Rightfully so, The Guardian calls it a timely novel. In The Runaways, the discourse on radicalization is fanned by the converging lives of three different young people as we, the readers, are flown from dusty, noise-filled, engine-breathing Karachi, gloomy Portsmouth, and rustic Varanasi to rubble-filled, war stricken Syria and Mosul.
If one thinks the novel is hell-bent on presenting “Islamic” radicalisation as radicalisation has grown to be a word strongly connected to Islam, then that would be a misconception (Anita Rose’s story is a glaring example). In an interview with The Wire, she explains this with bold clarity and a robust tone, “I wouldn’t call it ‘Islamic’ radicalism at all. Look at the world today – radicalism isn’t the exclusive property of one people or one religion. Young people are vulnerable to anger and violence all over the world.” She says radicalisation is spurred more by nationalism than religion.
In the novel’s heart are Sunny, Monty, and Anita Rose.
Sunny, an avid listener of Frank Ocean’s “fluid poetry,” is born to a Portsmouth Immigrant originally from Varanasi, Sulaiman Jamil, and his cousin, Safiya Begum. Orphaned by his mother at a young age, his father becomes his sole guardian. In Portsmouth, while Sulaiman Jamil tries his best to integrate into the lifestyle of the residents by reading self-help writings like “How to Dress Like a Quintessential English Gentleman: The A to Z of Savile Row,” Sunny digresses from his father’s West-obsessed personality. Inspired by the words of Imran Khan, he writes “Why do we always ape the West?” on his Facebook wall.
As time hurtles, we notice vital changes in the nineteen-year-old Sunny. Sunny who would hook up with girls, fool around, and party hard, Sunny who would be chased by Desi girls, starts spending more time online, in the depths of the internet, his heart gutted by the hatred towards the West. On twitter, he criticizes the West, and puts up acrid posts which “land soundlessly.” No one pays any heed to his insights. Sunny is soon cupped in the palms of an unnerving identity crisis. Among other people, he stumbles across Stefan, who takes him to a gay club (which leads to an acquaintance spotting Sunny there, a “humiliating” episode for him), Ben, whose father is a Pakistani and mother an English, whose family acts “more royal than the Queen,” a soft, generous local Imam from Bangladesh, whose words fail to work their charm on him, and Oz, his cousin, a Syria returnee, vehemently negative of the West and a staunch supporter of the “Shariah” law, who says, “The elites are eating up the world”. Although the people he meets prior to Oz keep disappointing him, sowing in him the seeds of ignorance, arrogance, blindness, and exasperation, Oz’s emergence acts like a balm to his pain. Sunny follows him as though he’s the light of his life. He is blinded by the energy Oz oozes. He sees him everywhere, he gulps Oz’s words like elixir. Oz’s aura bleeds into Sunny’s life, and he finally finds a purpose to dedicate himself to. Consequences and twists follow soon on.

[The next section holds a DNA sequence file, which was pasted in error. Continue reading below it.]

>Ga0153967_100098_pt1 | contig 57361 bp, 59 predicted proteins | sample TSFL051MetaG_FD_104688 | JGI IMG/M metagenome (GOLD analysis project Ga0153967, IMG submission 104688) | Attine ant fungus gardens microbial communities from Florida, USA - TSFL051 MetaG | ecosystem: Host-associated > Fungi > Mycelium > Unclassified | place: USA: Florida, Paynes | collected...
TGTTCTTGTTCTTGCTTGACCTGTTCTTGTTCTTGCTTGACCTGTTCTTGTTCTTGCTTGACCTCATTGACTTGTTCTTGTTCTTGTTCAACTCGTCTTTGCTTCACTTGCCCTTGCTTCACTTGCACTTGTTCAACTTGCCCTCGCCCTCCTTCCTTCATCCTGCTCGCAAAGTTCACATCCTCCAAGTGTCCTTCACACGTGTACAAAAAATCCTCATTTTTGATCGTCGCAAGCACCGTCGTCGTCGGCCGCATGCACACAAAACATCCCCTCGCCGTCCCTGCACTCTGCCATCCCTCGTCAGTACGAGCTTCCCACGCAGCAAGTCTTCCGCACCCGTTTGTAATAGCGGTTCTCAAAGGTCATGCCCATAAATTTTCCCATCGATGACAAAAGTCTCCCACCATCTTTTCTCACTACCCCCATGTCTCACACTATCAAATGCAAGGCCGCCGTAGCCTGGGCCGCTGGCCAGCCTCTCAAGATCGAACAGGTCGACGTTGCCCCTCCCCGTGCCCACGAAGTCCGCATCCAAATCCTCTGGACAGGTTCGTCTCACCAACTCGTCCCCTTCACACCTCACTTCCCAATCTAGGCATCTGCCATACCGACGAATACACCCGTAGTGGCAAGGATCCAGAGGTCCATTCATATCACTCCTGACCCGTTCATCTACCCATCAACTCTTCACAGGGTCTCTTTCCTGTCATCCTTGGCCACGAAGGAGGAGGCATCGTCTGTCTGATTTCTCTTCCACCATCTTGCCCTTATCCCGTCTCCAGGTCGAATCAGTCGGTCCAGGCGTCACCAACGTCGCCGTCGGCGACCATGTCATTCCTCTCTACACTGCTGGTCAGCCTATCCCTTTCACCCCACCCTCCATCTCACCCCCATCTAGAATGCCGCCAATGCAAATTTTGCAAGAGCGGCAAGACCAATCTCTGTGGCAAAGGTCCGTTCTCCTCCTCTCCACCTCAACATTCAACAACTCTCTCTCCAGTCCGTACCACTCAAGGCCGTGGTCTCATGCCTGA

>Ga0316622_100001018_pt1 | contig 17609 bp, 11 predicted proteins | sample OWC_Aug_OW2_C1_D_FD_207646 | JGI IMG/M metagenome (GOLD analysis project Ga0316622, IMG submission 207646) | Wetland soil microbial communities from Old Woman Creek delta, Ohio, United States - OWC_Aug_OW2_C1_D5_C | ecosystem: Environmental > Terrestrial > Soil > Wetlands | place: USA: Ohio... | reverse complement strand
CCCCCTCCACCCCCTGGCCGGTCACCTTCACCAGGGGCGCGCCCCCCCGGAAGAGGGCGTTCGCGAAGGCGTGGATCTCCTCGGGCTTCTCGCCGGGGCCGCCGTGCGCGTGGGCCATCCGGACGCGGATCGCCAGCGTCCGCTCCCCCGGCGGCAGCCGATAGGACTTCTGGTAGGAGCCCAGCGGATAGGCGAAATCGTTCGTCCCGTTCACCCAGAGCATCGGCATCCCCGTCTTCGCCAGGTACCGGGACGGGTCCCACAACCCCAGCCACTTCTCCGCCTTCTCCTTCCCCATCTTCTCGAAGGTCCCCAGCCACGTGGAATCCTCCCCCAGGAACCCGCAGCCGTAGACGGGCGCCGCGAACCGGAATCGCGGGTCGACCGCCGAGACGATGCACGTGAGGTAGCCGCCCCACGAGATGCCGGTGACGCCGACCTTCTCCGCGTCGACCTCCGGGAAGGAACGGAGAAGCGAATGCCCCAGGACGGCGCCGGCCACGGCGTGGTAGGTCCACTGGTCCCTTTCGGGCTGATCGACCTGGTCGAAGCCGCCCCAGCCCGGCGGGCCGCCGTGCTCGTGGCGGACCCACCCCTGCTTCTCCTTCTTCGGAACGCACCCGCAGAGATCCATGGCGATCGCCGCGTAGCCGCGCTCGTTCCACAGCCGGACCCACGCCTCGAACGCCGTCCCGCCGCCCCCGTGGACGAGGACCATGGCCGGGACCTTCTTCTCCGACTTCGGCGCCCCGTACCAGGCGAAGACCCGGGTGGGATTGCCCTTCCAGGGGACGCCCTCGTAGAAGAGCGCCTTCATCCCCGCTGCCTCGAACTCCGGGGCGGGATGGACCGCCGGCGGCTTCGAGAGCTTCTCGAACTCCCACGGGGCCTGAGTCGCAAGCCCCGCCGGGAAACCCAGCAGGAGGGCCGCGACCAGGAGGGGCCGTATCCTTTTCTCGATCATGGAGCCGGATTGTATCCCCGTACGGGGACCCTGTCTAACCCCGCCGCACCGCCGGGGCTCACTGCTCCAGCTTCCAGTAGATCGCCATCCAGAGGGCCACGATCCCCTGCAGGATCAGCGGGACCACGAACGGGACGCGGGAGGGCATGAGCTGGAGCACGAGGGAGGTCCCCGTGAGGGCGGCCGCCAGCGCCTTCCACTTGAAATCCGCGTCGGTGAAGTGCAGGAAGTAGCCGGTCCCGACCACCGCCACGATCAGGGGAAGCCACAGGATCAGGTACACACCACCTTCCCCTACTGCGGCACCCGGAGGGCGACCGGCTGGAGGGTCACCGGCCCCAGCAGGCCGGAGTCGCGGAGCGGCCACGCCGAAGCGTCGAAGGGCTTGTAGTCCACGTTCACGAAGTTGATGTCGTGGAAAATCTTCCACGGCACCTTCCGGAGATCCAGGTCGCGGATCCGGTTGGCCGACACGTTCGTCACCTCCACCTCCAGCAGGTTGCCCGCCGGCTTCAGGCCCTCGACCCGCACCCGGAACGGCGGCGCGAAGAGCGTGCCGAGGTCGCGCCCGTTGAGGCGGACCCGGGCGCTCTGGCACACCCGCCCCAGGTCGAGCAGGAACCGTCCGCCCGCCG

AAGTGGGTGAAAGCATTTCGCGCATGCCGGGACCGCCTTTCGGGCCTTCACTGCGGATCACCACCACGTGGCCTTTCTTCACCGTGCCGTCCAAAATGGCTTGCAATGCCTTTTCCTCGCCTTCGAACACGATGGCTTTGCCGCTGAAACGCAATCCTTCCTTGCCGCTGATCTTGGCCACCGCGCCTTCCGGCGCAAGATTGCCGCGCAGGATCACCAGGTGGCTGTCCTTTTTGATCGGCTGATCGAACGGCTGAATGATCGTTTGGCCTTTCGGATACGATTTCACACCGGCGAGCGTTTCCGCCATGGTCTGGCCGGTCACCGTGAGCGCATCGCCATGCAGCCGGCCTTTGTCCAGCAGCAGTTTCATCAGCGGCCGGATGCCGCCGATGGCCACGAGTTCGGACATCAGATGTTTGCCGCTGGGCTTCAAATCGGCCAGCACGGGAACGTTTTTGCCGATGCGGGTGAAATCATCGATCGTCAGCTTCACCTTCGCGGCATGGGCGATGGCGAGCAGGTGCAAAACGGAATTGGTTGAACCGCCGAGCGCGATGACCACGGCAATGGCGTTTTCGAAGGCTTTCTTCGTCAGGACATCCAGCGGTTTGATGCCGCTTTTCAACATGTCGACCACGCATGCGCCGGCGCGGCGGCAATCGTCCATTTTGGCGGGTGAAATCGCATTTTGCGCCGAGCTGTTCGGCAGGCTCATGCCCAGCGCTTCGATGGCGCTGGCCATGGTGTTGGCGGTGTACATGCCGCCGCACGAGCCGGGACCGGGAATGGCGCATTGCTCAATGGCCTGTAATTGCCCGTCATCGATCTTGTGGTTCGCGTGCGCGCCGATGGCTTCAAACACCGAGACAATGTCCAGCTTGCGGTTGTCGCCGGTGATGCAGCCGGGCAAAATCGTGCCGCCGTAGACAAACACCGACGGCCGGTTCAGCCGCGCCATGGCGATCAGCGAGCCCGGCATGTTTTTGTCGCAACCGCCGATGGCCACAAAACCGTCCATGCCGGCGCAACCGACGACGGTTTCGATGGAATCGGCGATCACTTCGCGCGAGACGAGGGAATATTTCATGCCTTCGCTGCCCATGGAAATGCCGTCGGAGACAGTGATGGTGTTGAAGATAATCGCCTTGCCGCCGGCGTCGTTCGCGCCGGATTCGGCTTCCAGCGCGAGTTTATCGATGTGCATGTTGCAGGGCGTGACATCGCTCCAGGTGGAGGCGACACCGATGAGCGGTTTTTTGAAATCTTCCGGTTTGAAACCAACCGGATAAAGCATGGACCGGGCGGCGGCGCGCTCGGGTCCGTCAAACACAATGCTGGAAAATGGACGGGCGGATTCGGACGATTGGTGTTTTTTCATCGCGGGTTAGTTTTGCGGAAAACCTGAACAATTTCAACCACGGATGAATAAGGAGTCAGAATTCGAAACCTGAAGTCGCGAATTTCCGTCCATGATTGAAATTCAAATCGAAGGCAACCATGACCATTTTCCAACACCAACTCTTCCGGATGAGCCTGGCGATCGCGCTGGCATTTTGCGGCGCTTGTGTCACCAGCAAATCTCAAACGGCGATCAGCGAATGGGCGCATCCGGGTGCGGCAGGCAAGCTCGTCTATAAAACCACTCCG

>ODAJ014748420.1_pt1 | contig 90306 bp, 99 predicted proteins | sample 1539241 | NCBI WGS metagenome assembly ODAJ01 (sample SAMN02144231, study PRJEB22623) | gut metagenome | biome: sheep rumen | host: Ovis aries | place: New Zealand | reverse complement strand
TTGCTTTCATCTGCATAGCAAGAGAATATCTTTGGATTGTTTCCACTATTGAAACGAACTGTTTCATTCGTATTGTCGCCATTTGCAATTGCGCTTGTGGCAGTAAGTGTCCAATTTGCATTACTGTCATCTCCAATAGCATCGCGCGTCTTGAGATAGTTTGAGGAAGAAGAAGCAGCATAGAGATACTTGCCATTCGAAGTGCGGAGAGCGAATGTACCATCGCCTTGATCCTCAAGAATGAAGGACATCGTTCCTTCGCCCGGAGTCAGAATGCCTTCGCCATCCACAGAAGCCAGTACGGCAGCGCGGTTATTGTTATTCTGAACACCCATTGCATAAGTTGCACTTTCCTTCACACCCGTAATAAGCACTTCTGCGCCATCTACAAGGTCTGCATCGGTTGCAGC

Monty, “delivered by Karachi’s most respected Parsi obstetrician,” is the son of a quintessential rich Pakistani family. Based in Karachi, they reside in their Clifton home. They have a house in London and a Filipino servant—an English speaker—whose English speaking skills come handy to their “elite” lifestyle. Monty’s mother is soft, his father obsessed with masculinity. While his mother trots towards superstition and grows overly religious, listens to the sermons delivered by a popular saint, his father isn’t involved as much with religion as her. He drinks, she finds it unbearable. Her sudden exposure to faith makes her rid their home of things that are considered anti-Islam.
Monty studies at a posh American school of Karachi, where he meets Layla, the mysterious girl of everyone’s dreams. Layla, who’s highly critical of the popular, over glorified beliefs. Layla, who’s staunchly against the choosing of “selective chapters of history.” Layla, whose enigmatic presence batters Monty’s senses, blinds him, and makes him besotted with every inch of her presence, driving him to precarious terrains, birthing vital twists and turbulence in the storyline.
Anita Rose lives in a busy Machar Colony that is always slapped by the sounds of regular struggles of the poor. Her mother Zenobia, obsessed with herbal medicine, believes in “mining the earth for medicine” and has “a cure for everything.” Her elder brother Ezra struggles to earn a proper livelihood. His quests plunge him into a shady business that brings a comfortable life to their doorsteps. That new life rebirths them, invites both evil and virtuous things, heals them, breaks them. It’s almost as though comfort came with a revolutionary price.